Peripheral IVs and Extended Dwell PIVs
Peripheral IVs and Extended Dwell PIVs, which are ultrasound guided, are the most common standard lines used for establishing vascular access. These are not central lines and this page describes IV Access, IV Mobile Services, IV Sites, IV Extravasations, and clinically appropriate uses for both of these lines.
| IV Access Services
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IV Access Sites
| IV Catheter Types
IV Access Sites can vary greatly based on both the skill of the inserter and the patient’s availability of accessible veins. Ideally, IV access can be established in the forearm, as this avoids areas of flexion and irritation to the patient. There are many different sizes and configurations of the IV device itself, but generally, the IV Catheter is a short, small, plastic tube that is placed into the vein over a needle (with the removal of the needle after the tube is in place) at the chosen IV Access Site. In certain patient conditions, varying areas should be avoided for IV Access, patients may need preservation of those sites for future medical needs, or a PIV may harm the patient in a restricted area based on previous surgeries. Essentially, whenever performing vascular access, and regardless of the IV Catheter Types, a careful assessment should be performed to provide the patient with the ideal access to meet their medical needs. Finally, any compromise of skin integrity, including puncture of the skin, is a potential source of infection so all skin preparation should be meticulously performed to prevent unwanted complications.
Radiopharmaceutical Extravasations describe specific situations in nuclear medicine caused by IVs not being properly placed in the veins at the IV Access Sites causing radioactive fluid to go into the skin instead of the vein. This is a great risk and concern in the area of nuclear medicine as the “fluid” is a radiopharmaceutical or radioactive isotope. An incorrect injection that results in fluid leakage into the arm tissue can cause significant adverse consequences including poor imaging, subpar patient treatment plans and care, and patient harm. Unlike other extravasations of therapies that can cause immediate tissue damage, the extravasation of radiopharmaceuticals often has a delayed effect on tissue damage of the patient. These delayed tissue damages have been associated with skin malignancies (cancer) so are especially concerning. Vascular Wellness is a strong supporter of improving IV Access specifically in the area of nuclear medicine through additional training and education and is a corporate sponsor of Patients For Safer Nuclear Medicine.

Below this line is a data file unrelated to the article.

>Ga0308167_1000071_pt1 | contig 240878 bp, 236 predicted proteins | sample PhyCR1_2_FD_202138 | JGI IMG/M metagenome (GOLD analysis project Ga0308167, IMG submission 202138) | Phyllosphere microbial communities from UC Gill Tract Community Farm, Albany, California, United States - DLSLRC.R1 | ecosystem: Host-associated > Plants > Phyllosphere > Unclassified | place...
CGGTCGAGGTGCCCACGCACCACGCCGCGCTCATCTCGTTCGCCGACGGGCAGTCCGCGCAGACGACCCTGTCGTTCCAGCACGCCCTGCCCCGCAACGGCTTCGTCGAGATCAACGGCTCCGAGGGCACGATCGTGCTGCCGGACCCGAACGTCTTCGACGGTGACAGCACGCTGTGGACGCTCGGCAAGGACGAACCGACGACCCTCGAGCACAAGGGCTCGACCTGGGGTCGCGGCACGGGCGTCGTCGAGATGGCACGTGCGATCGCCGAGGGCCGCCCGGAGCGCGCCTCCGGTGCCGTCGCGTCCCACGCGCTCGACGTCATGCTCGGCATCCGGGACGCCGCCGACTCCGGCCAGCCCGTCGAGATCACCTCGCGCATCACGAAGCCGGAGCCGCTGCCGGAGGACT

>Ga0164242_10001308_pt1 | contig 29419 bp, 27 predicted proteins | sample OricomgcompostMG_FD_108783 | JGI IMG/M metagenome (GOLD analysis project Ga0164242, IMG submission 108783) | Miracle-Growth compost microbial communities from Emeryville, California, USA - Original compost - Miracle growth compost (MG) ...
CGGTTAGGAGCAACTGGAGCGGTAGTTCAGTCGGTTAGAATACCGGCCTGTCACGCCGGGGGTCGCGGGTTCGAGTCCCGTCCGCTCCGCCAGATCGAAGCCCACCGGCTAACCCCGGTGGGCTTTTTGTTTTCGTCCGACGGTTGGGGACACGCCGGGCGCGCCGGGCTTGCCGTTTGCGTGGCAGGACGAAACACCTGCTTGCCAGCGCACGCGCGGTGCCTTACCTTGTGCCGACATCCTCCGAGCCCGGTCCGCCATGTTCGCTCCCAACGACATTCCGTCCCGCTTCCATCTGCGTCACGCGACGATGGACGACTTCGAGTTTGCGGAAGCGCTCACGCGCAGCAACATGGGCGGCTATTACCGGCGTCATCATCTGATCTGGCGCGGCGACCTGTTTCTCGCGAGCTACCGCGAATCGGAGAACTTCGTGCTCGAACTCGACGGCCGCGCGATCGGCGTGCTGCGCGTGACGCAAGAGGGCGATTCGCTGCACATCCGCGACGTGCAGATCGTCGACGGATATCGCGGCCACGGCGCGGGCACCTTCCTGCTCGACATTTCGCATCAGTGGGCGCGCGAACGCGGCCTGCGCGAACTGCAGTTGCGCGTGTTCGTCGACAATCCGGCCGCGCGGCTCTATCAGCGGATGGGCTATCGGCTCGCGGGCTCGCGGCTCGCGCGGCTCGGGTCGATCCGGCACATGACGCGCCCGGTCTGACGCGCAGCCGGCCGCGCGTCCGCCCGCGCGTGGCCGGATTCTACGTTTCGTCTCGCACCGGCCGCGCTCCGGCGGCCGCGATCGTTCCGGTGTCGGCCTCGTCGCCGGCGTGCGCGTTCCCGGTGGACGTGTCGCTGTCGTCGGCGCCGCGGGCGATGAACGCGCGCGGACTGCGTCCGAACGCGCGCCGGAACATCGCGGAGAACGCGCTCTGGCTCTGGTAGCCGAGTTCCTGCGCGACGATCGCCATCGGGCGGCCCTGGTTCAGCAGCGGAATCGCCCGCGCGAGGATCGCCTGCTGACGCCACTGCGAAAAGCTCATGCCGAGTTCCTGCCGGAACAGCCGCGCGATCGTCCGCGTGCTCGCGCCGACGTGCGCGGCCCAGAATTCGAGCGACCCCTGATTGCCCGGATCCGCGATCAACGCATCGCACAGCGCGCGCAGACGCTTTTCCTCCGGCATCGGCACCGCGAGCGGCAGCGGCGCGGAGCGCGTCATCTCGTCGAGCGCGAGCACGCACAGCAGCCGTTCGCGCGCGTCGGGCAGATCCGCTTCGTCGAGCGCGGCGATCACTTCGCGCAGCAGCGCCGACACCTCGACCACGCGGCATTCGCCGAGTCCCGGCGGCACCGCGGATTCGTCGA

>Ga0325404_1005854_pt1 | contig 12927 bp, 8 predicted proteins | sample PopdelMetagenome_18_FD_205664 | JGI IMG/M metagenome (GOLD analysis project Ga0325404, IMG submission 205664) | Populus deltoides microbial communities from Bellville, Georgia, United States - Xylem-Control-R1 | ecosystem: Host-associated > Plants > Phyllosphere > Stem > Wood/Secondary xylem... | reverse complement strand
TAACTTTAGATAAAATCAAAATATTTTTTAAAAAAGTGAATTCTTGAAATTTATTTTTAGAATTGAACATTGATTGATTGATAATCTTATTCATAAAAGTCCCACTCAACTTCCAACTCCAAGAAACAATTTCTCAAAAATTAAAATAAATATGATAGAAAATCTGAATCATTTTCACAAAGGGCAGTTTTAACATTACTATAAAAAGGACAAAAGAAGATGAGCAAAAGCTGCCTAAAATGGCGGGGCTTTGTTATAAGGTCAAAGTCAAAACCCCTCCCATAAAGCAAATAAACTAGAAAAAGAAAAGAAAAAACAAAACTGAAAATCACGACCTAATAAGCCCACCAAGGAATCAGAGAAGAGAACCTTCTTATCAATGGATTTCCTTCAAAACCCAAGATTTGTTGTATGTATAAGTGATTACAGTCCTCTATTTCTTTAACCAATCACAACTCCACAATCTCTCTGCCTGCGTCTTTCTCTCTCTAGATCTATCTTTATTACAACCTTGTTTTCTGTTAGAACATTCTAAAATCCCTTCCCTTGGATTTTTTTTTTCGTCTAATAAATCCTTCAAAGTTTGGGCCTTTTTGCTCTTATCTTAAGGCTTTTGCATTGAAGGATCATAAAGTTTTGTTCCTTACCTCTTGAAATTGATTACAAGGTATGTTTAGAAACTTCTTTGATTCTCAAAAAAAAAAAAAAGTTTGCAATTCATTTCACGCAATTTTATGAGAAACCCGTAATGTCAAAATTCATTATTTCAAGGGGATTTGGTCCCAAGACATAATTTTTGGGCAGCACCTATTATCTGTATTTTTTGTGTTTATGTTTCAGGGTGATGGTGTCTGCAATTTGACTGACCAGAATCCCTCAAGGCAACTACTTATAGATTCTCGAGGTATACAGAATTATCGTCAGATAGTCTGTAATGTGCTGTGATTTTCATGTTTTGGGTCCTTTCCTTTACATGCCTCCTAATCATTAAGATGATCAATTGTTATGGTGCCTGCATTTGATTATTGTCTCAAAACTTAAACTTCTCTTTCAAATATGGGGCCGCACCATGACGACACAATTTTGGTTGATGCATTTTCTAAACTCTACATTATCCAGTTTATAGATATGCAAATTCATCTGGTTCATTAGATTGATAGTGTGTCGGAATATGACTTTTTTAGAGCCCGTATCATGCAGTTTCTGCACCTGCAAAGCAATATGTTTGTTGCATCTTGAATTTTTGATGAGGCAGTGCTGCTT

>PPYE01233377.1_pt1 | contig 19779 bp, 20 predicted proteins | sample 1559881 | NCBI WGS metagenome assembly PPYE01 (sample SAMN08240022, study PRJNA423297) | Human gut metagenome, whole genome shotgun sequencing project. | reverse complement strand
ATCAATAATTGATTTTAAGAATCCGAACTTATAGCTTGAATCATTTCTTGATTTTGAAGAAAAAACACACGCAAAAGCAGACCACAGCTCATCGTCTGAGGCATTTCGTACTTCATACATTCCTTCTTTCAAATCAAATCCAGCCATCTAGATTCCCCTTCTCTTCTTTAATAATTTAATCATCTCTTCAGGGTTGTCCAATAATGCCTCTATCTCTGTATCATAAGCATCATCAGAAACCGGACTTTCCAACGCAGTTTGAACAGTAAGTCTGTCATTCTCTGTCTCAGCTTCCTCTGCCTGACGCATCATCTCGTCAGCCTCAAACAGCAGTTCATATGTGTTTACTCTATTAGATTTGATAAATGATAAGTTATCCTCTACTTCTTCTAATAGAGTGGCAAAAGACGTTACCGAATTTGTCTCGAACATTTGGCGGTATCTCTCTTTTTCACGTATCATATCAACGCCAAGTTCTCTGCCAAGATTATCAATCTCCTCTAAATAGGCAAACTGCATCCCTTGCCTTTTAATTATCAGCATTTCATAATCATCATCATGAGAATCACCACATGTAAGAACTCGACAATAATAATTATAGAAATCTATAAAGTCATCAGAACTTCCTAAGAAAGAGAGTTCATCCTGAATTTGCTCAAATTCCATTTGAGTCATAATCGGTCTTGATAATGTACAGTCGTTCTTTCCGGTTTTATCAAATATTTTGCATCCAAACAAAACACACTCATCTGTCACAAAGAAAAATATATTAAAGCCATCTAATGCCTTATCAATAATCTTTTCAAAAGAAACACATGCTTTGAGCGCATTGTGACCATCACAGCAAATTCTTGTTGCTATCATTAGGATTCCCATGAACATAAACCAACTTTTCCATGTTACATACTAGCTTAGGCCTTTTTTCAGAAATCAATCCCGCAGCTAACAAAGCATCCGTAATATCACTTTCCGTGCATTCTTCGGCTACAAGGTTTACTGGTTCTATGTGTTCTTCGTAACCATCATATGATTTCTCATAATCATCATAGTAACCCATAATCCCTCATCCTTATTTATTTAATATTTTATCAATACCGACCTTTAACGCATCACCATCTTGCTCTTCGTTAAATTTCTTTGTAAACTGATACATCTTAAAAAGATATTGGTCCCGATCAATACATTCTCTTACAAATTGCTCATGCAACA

To learn more about Radiopharmaceutical Extravasations, please visit: Why does Nuclear Medicine greatly depend on proper Vascular Access? and Radiopharmaceutical Extravasations: Hazards…Prevention – Webinar Review.
Peripheral IV, as stated above, is the most basic and least intrusive method for obtaining Vascular Access. It must be clinically indicated and appropriate for infusion into the smaller veins of the periphery, which means the following:
- The prescribed therapy is appropriate for peripheral access as it will not have a damaging effect on small veins.
- The patient has peripheral veins large enough to accommodate a PIV
- The patients’ veins can be accessed without repeated needle puncture
- The ordered therapy is short-term, not needing a longer-term device
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Vascular Wellnesssm provides clinical vascular access nursing services at the bedside across the Southeast to a diverse client base including Tertiary Hospitals, Community Hospitals, Long Term Acute Care Hospitals, Skilled Nursing Facilities, Surgical and Outpatient Centers, Hospice, and At-Home care.
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